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Farm Incomes Remain Resilient Despite Decline In 2009


Farm incomes have remained resilient over the past 12 months according to new figures published by Defra today.

Total Income from Farming (TIFF results)* show a decline of 6.7 per cent although the NFU say this is far from a return to the low levels of income seen in the decade up to 2008. Overall, income from farming per full time equivalent is estimated to have fallen by 8.7 per cent to 20,955. Incomes, especially in the grazing livestock sector remain low compared to wider average household income of 30,000.

According to the report, Farm Business Income is forecast to increase in 2009/10 on specialist pig, specialist poultry, LFA and lowland grazing livestock and mixed farms. This reflects firmer prices for finished and store livestock combined with lower input costs. However, incomes on specialist cereal and general cropping farms are expected to fall as a reduced cropping area combined with lower average yields and prices led to a lower crop output. This drop in output was only partially offset by a fall in costs.

The NFU says that TIFF data for 2008 has been revised significantly to take account of increased data availability, impacting the value of cereal output and key agricultural costs in the accounts. The intra-year volatility in commodity and input prices clearly presents challenges for any data reliant on an element of forecasting, hence Defras revisions. The change between the revised 2008 figure and 2009 TIFF is in line with NFU expectations.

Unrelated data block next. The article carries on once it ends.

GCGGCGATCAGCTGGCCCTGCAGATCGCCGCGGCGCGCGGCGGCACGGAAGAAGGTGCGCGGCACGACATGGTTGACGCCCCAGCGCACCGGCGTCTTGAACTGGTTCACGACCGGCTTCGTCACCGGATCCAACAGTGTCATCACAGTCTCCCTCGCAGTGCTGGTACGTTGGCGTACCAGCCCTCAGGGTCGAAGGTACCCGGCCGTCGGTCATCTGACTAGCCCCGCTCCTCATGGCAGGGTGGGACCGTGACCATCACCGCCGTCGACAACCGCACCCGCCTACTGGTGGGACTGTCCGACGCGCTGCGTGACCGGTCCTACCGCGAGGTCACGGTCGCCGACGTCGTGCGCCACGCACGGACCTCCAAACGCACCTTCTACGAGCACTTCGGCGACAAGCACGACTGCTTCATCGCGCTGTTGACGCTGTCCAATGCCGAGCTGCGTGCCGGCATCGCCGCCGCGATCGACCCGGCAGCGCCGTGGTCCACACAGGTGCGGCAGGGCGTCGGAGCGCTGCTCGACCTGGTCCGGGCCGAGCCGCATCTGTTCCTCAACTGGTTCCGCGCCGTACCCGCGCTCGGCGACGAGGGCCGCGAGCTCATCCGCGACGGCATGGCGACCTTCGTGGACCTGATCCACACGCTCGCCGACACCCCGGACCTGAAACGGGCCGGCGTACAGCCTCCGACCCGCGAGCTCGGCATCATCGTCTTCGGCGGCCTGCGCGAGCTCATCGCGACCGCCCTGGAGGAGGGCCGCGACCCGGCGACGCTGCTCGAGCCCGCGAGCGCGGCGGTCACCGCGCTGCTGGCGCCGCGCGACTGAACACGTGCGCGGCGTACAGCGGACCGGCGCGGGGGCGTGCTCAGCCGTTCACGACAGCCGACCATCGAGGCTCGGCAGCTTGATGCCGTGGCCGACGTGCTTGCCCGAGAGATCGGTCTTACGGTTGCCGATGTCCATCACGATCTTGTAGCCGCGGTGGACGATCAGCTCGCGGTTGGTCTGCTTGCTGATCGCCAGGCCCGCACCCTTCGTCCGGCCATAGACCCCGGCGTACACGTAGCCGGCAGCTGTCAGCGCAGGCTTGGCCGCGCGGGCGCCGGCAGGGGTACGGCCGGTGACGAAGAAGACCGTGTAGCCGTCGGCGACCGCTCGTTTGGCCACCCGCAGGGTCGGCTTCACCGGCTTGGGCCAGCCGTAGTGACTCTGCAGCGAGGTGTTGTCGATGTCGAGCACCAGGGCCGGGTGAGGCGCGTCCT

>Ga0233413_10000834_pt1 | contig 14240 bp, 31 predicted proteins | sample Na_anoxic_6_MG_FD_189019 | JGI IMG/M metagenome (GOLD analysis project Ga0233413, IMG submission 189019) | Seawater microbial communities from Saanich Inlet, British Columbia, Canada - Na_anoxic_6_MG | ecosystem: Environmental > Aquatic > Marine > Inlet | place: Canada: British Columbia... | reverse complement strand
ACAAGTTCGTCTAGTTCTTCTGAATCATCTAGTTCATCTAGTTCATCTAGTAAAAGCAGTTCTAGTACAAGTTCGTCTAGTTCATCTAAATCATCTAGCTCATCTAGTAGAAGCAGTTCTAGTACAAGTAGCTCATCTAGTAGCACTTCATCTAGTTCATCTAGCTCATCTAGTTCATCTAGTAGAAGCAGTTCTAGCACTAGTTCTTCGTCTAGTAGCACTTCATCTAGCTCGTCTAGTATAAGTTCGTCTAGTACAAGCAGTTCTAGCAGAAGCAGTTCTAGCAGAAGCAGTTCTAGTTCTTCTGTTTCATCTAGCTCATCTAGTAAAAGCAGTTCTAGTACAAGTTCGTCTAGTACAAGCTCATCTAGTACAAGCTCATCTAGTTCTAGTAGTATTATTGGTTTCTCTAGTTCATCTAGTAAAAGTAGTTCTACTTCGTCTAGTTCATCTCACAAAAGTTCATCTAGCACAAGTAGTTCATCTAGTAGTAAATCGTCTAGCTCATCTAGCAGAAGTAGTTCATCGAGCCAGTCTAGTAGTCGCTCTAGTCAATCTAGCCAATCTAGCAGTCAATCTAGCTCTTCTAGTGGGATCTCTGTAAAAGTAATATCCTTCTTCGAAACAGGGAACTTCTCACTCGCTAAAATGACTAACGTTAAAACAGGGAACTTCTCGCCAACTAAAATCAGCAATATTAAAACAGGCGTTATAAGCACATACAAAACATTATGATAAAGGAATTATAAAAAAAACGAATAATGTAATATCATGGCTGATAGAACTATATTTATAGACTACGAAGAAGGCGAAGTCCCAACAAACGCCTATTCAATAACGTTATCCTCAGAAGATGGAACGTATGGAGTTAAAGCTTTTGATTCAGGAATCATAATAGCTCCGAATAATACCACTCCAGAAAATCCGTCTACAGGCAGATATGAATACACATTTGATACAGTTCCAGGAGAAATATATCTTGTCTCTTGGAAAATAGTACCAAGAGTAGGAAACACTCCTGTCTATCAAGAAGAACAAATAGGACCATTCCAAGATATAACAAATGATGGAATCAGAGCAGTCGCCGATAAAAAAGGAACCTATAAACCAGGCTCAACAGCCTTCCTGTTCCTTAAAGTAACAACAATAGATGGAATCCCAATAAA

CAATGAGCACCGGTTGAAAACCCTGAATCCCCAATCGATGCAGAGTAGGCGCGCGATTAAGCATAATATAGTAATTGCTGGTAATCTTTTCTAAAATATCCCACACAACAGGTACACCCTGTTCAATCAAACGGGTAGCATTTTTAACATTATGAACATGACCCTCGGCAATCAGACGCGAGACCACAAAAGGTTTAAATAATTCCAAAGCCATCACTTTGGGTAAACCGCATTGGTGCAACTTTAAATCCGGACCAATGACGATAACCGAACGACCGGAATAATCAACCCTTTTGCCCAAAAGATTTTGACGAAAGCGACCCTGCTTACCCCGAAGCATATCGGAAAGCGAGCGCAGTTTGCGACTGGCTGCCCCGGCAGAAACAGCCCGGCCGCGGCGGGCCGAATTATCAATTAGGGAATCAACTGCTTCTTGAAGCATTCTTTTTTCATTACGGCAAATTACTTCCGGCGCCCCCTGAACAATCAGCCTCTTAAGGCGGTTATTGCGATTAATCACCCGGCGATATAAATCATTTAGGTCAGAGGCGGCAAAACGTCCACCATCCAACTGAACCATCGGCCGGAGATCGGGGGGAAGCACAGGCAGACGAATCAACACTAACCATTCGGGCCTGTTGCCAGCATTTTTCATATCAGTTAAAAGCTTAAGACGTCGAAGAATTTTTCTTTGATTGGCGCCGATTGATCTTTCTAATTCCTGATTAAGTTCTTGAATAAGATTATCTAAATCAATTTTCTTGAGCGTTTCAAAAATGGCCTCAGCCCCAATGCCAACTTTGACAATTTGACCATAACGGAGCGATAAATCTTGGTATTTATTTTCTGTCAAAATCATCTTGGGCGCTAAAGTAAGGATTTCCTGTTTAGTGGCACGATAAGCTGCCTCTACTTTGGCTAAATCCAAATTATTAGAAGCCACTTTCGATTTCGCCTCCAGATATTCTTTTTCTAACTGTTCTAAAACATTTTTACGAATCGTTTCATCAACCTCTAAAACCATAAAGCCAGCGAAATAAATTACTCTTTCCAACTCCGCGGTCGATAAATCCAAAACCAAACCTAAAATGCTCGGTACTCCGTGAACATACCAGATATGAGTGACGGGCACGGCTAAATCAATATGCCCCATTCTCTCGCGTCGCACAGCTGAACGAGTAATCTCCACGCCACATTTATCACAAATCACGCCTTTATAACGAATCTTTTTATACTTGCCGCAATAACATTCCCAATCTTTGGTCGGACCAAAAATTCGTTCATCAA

NFU senior economics adviser Philip Bicknell said: For the second year in succession we have seen the beneficial impact of the weak pound on farm incomes. This has partially offset the decline in dairy and cereal commodity prices, increased the competitiveness of UK red meat and poultry and, more significantly, the value of farmers direct payments through SPS. Indeed, the increase in SPS has gone some way to making up for the 3.1 per cent decline in output value across agriculture as a whole.

The reality is that if the single payment was removed completely, a large proportion of farming profit would be wiped out. This demonstrates the real challenge which is in generating profitable returns from food production, as well as the need for appropriate policy measures in the short to medium term.

Exchange rates will continue to play an important role in determining the fortunes of the farm sector in 2010. With improving commodity prospects, especially for the dairy sector, farm incomes are likely to remain resilient. Although costs fell by 1.2 per cent according to the 2009 data, feed prices remain relatively strong while fuel costs appear to be on an upwards trend. Margins will also come under increasing pressure from regulatory compliance, whether thats EID impacting sheep producers or the poultry industry preparing for the Laying Hens Directive.

*Total Income from Farming (TIFF) measures the performance of the whole agricultural sector during the last calendar year

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